• the child must not be leading an independent life (i.e. they cannot be married or in a civil partnership, and must not have formed an independent family unit);
  • the child must have been part of the family unit of the refugee at the time the refugee left the country of origin;
  • the child can and will be maintained and accommodated adequately in the UK without additional recourse to public funds (i.e. benefits).

How can I ensure my application is not refused?

Applications for family reunion visas are relatively straightforward, but the Home Office may still issue a refusal if insufficient evidence is provided.  Refusals may result from a lack of evidence of being lawfully married prior to the departure of the refugee from their home country, or that the marriage remains valid. 

For unmarried applicants, refusals may stem from a lack of evidence to show that the couple was living together in a manner akin to a marriage or civil partnership for two years, or that they have ended their relationship.  In some cases, if the couple has not been living together for the requisite two years, perhaps due to a repressive regime which would make it dangerous to do so, the Home Office will use its discretion to grant a refugee family reunion visa.  This may also apply if the refugee has been unable to maintain regular contact with their family members since leaving their home country due to technical, political, or other restrictions.

The evidence you submit as part of your application for a family reunion visa should be as complete and current as possible.  When providing evidence of a genuine relationship, be sure to include as many formal documents as possible, including marriage, birth, and adoption certificates, photographs which prove your subsisting relationship (including wedding photos), witness statements, and phone, email, correspondence, and messages between you and your partner.  Where possible, if the person with asylum referenced their family when submitting their asylum application, this should also be included.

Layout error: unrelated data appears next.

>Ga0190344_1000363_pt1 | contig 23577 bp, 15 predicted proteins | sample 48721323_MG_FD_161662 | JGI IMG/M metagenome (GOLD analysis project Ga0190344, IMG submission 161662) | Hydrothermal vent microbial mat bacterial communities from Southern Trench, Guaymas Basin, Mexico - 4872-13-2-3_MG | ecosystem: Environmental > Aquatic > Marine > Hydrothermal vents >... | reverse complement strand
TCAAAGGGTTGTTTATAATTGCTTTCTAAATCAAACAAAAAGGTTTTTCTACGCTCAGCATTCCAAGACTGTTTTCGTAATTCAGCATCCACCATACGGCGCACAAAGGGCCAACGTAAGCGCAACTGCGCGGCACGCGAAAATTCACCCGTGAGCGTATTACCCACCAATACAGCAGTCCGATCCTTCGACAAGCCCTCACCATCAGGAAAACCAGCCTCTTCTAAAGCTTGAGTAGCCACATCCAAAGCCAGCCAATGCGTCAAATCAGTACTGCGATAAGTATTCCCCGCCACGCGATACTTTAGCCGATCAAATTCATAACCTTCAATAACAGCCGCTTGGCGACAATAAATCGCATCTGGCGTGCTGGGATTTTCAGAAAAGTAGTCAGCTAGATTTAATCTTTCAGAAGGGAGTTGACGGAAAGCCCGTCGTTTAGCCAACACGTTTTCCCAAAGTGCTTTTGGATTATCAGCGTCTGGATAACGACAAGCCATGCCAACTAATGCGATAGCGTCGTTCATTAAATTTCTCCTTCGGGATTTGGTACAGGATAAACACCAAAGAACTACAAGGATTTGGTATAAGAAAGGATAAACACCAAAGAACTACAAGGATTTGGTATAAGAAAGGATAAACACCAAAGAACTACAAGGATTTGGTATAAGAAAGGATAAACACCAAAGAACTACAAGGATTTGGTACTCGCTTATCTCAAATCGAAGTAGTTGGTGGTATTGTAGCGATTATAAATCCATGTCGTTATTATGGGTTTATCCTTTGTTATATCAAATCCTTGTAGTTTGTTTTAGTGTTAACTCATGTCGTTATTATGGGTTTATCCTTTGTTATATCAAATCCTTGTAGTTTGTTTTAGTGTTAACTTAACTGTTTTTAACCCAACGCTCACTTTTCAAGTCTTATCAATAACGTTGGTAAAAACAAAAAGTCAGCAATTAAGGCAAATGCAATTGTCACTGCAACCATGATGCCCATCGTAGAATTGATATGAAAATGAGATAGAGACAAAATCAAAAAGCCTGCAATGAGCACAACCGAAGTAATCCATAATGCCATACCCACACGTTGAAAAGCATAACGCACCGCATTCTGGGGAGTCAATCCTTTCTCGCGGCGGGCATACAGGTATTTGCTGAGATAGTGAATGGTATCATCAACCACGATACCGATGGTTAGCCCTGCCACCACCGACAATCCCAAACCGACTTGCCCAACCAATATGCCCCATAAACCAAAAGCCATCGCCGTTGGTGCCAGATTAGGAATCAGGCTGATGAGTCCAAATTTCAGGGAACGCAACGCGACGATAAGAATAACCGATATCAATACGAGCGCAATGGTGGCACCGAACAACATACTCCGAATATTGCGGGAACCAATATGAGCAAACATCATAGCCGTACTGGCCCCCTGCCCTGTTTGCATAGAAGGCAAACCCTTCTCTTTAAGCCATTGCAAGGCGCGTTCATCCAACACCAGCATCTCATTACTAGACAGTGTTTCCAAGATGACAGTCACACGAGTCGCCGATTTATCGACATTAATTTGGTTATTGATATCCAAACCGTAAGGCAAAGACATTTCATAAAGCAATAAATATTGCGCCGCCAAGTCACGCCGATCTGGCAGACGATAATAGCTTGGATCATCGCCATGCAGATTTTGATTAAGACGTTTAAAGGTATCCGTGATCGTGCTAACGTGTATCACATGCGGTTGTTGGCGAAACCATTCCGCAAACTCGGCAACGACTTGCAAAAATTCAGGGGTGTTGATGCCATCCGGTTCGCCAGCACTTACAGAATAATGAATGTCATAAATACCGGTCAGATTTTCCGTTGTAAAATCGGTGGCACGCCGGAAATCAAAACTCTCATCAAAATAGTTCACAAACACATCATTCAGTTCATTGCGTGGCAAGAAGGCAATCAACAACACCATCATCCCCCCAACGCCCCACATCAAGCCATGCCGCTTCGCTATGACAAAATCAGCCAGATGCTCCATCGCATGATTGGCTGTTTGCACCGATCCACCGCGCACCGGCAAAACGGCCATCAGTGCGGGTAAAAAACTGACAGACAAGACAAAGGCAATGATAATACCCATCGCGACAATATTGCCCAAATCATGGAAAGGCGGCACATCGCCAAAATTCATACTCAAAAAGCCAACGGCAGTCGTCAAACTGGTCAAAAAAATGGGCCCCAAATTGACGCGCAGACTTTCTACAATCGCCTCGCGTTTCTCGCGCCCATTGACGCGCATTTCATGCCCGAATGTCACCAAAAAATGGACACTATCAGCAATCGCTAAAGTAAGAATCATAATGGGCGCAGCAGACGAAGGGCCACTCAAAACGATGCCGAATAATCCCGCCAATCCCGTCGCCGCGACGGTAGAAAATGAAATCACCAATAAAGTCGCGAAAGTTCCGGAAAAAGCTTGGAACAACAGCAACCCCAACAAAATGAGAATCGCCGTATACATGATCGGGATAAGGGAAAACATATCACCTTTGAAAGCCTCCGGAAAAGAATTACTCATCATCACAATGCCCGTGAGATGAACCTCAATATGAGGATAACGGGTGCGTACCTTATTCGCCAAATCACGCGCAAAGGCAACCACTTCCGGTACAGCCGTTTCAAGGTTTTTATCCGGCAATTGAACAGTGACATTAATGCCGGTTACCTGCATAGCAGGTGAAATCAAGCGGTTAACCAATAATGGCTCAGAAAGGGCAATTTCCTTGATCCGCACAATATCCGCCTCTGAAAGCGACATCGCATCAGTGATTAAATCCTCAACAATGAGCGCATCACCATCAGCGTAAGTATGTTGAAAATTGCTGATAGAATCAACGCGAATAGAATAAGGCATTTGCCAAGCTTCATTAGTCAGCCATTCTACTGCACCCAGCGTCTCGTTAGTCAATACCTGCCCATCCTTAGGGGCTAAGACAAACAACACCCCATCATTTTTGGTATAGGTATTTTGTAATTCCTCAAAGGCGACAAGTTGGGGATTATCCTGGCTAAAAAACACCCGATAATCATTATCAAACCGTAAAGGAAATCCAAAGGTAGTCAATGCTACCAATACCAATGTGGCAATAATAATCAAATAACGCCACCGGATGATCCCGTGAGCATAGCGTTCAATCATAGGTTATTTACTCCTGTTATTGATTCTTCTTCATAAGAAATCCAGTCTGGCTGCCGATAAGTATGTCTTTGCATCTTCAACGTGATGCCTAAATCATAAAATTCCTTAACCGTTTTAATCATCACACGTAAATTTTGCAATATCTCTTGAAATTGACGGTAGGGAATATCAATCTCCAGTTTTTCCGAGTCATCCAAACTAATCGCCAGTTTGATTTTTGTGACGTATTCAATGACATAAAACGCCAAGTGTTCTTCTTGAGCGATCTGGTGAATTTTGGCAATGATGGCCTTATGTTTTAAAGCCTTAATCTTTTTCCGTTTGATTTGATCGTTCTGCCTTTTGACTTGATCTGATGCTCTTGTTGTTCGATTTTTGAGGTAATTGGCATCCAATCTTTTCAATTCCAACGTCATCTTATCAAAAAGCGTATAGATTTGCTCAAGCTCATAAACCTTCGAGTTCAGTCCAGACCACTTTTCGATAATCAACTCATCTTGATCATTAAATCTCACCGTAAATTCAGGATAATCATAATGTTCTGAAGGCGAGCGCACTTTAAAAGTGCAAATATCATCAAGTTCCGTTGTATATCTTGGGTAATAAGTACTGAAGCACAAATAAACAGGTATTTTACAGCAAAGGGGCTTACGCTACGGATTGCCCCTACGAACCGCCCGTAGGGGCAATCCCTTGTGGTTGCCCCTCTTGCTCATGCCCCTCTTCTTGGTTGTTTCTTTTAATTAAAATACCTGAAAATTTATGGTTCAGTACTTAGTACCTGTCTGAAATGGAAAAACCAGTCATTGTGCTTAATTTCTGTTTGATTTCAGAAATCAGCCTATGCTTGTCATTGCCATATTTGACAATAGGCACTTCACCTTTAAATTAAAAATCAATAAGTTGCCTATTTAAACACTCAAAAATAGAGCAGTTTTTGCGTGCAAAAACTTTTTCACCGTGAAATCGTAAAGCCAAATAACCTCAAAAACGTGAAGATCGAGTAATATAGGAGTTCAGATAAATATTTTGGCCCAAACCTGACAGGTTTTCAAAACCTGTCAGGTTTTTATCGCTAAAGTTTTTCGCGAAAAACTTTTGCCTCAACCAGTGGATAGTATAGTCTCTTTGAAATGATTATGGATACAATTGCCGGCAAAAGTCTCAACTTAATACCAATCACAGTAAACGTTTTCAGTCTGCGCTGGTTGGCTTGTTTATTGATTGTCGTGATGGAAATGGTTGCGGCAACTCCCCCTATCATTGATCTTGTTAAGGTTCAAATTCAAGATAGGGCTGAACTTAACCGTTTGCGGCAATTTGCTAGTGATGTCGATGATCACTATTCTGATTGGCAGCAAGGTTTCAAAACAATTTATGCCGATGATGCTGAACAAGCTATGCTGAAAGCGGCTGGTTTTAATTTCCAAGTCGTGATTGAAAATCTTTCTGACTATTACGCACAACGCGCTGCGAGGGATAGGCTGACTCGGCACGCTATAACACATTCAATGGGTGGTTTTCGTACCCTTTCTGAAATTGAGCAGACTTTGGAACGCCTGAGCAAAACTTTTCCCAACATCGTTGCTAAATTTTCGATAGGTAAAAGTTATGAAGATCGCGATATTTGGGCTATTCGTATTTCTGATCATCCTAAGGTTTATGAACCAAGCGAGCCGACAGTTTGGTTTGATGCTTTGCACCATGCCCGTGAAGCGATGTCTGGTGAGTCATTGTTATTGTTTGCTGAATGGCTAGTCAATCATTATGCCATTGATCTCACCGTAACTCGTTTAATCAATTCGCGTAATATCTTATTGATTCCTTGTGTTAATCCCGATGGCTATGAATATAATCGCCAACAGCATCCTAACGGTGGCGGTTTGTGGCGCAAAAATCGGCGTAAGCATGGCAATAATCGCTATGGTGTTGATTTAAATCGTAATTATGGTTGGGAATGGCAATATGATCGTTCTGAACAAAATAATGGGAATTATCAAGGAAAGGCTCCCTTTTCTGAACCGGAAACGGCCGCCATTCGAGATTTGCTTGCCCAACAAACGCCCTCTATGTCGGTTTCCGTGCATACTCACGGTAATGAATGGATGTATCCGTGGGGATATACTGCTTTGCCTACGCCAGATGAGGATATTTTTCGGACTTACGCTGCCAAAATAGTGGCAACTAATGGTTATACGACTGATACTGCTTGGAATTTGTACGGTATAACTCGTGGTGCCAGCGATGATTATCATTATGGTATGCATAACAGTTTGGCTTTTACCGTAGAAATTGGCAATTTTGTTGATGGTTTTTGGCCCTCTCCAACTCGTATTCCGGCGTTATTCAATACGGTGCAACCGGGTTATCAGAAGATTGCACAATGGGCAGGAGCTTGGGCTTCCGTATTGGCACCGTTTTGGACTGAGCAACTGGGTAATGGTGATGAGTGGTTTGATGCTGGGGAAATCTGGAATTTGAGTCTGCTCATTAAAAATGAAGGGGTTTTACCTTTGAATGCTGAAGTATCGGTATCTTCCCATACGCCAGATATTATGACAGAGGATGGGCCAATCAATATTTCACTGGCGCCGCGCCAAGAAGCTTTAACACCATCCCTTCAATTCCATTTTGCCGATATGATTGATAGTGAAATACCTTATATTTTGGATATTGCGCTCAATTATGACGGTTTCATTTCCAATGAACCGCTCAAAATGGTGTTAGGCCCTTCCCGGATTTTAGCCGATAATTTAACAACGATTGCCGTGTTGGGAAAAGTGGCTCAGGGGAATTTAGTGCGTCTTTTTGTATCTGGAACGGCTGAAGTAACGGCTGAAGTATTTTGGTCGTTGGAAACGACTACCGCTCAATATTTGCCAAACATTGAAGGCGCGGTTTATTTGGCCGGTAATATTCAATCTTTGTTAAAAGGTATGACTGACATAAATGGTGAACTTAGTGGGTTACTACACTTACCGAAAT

As a final option, where there is a lack of evidence of a family relationship, it is possible to have a DNA test to prove a biological link between a parent and child, or between children.  The Home Office has a list of approved laboratories who can carry out a DNA test for you and your family member/s.

Final words

Having come so far to reach safety in the UK, you will now want to make sure your family members can join you.  The process is relatively straightforward and does not impose many of the requirements which apply for other visa types, such as the English language test and a minimum income.  You should, however, ensure you leave no doubt as to the genuineness of your family relationships.  If you are unsure whether you have sufficient proof, it is advisable to engage the services of immigration Solicitors to prepare the application on behalf of your family members.

Related Article:

Can an asylum seeker get married in the UK before a decision is made?